Boxing Day observations - northern Sydney

To: <>
Subject: Boxing Day observations - northern Sydney
From: "Wilsons" <>
Date: Wed, 26 Dec 2012 16:07:22 +1100
Hi all
after being cooped up by yesterday's appalling Sydney weather (the wettest 
Christmas Day since 1942 apparently) I took myself out this morning (about 
6-8:30am) to West Head in Ku-Ring-Gai NP and then we had a family walk at Long 
Reef late morning.

I went to W head to find some Glossy Blacks as the have eluded me all year and 
this is a reasonably reliable spot.  It produced the goods with 5 birds found 
feeding the the casuarinas right by the parking area at the lookout entrance - 
they started off on the north side but crossed to the centre "island" and were 
feeding in there quite happily.  There were 2 males, 2 yellow headed females 
and 1 very squeaky youngster.  There may have been a 6th bird down the slope 
towards the water as well.  From W Head itself I looked down the rocky gullies 
and eventually saw (very briefly) and then heard multiple times a Rockwarbler.  
A Lyrebird was also poking about.

On the way home I stopped and walked a little way along the Waratah Track, but 
the strong breeze was keeping most birds below the tops of the bushes and in 
denser patches of scrub.  I did find a Chestnut Rumped Heathwren singing and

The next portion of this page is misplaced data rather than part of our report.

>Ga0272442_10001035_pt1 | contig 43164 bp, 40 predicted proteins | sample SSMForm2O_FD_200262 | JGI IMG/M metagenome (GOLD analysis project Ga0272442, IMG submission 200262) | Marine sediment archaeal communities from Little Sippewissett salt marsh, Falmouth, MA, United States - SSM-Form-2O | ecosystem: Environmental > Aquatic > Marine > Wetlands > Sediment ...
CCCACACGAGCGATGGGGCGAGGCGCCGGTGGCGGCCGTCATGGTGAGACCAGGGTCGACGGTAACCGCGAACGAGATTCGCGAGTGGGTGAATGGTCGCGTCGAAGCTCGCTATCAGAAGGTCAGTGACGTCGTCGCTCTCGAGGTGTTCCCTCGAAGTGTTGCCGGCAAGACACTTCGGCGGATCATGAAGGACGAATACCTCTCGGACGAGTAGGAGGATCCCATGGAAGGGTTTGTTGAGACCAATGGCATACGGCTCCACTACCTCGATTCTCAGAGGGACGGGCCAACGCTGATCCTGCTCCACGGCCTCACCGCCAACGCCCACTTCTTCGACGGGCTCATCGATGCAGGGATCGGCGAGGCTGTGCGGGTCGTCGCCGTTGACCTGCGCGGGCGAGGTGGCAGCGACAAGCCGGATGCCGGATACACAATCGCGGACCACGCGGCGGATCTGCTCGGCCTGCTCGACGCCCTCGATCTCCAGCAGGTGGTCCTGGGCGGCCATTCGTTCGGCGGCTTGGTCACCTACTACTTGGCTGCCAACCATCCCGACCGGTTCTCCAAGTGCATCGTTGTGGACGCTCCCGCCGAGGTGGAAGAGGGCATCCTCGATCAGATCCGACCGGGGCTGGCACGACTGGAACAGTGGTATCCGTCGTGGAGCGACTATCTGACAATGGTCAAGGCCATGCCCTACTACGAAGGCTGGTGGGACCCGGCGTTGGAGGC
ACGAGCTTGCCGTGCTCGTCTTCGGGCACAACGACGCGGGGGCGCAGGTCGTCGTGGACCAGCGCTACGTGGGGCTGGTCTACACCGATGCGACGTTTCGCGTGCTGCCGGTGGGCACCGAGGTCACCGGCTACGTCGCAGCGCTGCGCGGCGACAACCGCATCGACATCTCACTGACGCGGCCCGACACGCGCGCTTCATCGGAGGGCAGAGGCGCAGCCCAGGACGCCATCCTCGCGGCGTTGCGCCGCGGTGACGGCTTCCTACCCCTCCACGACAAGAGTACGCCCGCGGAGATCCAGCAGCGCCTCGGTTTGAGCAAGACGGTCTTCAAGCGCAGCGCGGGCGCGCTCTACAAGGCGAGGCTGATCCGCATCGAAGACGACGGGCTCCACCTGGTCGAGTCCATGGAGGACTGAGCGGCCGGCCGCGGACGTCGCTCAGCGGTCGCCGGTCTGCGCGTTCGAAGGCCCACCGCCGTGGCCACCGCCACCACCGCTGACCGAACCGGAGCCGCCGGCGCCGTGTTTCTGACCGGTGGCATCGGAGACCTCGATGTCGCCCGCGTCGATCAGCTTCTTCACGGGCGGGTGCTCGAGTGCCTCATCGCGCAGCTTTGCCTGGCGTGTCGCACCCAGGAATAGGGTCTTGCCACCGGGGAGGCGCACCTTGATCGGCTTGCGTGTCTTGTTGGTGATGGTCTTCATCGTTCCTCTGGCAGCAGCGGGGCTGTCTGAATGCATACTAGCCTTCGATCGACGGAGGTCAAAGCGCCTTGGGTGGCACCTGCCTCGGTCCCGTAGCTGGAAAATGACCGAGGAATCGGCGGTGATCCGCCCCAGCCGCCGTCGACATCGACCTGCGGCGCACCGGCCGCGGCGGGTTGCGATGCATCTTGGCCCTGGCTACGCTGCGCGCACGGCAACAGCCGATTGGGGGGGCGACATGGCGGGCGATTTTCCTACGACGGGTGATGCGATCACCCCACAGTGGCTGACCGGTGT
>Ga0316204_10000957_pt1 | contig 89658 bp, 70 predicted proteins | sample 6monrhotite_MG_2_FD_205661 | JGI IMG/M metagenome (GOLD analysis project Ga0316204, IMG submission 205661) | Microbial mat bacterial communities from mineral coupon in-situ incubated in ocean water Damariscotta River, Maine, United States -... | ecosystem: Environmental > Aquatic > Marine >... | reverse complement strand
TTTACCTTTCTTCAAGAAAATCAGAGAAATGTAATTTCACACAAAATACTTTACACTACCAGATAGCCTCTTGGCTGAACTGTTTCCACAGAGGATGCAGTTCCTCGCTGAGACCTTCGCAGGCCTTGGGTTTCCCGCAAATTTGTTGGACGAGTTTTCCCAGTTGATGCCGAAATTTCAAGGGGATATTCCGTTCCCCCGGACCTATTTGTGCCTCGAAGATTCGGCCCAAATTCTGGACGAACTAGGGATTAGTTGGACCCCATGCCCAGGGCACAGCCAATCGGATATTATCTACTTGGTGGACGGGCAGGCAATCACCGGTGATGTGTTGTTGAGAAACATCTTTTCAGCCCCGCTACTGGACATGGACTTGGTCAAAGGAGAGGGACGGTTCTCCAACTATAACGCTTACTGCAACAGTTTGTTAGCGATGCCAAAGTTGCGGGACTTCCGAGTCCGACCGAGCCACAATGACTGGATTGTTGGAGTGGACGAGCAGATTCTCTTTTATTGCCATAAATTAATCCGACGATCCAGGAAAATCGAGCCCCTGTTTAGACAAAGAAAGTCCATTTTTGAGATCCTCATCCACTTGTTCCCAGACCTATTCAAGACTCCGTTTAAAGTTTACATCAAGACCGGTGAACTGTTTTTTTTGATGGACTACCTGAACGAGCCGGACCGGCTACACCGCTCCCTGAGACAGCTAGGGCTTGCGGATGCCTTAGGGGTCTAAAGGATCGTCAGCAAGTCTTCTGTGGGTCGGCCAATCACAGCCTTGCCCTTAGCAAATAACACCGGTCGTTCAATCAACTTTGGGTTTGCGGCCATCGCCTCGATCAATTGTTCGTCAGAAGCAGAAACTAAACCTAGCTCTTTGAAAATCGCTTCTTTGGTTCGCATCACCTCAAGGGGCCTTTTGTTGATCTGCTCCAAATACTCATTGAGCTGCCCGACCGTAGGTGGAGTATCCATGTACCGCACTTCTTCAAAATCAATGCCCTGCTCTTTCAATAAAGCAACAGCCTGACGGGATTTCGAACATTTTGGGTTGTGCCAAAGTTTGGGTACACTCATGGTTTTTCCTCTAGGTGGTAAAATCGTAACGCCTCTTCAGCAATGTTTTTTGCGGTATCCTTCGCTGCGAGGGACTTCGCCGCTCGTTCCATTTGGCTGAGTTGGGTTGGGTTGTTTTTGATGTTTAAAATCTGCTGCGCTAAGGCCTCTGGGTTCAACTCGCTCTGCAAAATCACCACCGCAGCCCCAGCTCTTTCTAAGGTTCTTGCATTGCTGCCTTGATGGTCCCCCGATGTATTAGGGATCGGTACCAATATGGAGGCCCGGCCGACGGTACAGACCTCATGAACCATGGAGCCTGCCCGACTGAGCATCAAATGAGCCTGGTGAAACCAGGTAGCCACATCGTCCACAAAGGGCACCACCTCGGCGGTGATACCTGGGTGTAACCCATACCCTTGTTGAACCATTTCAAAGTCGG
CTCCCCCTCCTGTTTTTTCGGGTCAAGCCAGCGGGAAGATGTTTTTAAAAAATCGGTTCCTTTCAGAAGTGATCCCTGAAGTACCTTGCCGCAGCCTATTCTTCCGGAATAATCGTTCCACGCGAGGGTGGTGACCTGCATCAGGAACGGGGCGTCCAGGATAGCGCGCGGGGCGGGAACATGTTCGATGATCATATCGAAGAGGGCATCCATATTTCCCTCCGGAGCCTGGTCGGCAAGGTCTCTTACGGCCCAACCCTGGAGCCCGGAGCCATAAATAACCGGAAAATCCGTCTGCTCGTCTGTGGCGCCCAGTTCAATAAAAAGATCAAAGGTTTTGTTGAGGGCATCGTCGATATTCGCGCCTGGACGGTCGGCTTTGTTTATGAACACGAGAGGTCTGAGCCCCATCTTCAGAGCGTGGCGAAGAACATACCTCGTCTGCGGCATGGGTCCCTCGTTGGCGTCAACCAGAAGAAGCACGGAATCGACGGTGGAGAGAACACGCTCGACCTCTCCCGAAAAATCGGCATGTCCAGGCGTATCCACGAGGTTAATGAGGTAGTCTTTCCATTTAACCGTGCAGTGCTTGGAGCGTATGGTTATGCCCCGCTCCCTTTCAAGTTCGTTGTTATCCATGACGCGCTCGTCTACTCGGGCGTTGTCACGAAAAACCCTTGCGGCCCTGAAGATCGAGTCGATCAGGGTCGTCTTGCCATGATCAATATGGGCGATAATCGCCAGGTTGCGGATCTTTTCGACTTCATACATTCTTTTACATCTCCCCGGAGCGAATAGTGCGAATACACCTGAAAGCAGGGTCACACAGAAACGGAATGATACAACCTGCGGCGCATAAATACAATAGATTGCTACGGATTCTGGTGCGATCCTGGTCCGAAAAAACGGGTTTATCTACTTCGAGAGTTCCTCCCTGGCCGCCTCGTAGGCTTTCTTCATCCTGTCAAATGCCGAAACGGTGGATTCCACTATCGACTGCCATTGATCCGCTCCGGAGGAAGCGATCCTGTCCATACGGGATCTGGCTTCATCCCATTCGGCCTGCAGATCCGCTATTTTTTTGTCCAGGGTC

many New Holland HEs, but nearly every other species was determined on song 
alone, including fairy wrens, another Lyrebird (Rosella, Whipbird, Currawong 
and its own peculiar noises coming from one spot), E Yellow Robins and E 

Later in the morning we walked around the golf course and up onto the point at 
Long Reef (but not onto the reef flat itself).  The Black-tailed Native-hen is 
still at the golf course and was on the margins of the big central pond and 
quite a few Pipits too.  From the top point, the reef flat held a big flock 
(50+) Red Necked Stint, about 20 Turnstone and at least the same number of 
Golden Plover, 1 small but very white wader which wasn't hanging around with 
the stints so hard to get a size comparison (so a mystery bird), 5 Sooty 
Oystercatchers, 2 Grey Tailed Tattlers, 1 Reef Egret and the usual collection 
of Crested Terns and Silver Gulls.  Offshore, some sort of emergency services 
activity was taking place with Police and Rescue launches and a rigid hull 
inflatable and what seemed to be an upturned hull in the water.  While watching 
this through the scope, amongst the many Wedge-tailed Shearwaters, I also 
picked up 2 Black Browed Albatross, some Fluttering types and a possib
 le Bullers Shearwater (as big as the Wedgies, looked grey rather than black on 
the back, clean white underparts) but I'd give the distance the benefit of the 
doubt and say only possible on that one.

It was nice to get out in the fresh air (twice!) and walk off some of 
yesterday's culinary delights and add a couple more species to my 2012 list.  
Only a few more days birding to go until a clean new year list frees up.
Tom Wilson

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